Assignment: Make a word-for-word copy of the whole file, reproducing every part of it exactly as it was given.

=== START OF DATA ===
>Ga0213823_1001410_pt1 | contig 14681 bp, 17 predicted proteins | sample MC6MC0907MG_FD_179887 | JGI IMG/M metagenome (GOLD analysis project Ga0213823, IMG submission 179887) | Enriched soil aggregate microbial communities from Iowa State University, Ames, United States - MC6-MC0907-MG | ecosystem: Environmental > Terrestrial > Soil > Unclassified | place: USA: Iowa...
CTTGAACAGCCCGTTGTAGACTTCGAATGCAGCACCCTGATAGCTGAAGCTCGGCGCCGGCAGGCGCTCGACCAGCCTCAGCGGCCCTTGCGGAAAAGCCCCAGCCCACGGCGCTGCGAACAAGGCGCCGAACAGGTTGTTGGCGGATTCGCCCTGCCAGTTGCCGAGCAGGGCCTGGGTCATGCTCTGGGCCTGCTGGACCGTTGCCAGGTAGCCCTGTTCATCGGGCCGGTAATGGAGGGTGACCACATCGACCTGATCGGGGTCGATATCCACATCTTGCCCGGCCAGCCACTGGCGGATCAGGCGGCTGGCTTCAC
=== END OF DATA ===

>Ga0213823_1001410_pt1 | contig 14681 bp, 17 predicted proteins | sample MC6MC0907MG_FD_179887 | JGI IMG/M metagenome (GOLD analysis project Ga0213823, IMG submission 179887) | Enriched soil aggregate microbial communities from Iowa State University, Ames, United States - MC6-MC0907-MG | ecosystem: Environmental > Terrestrial > Soil > Unclassified | place: USA: Iowa...
CTTGAACAGCCCGTTGTAGACTTCGAATGCAGCACCCTGATAGCTGAAGCTCGGCGCCGGCAGGCGCTCGACCAGCCTCAGCGGCCCTTGCGGAAAAGCCCCAGCCCACGGCGCTGCGAACAAGGCGCCGAACAGGTTGTTGGCGGATTCGCCCTGCCAGTTGCCGAGCAGGGCCTGGGTCATGCTCTGGGCCTGCTGGACCGTTGCCAGGTAGCCCTGTTCATCGGGCCGGTAATGGAGGGTGACCACATCGACCTGATCGGGGTCGATATCCACATCTTGCCCGGCCAGCCACTGGCGGATCAGGCGGCTGGCTTCAC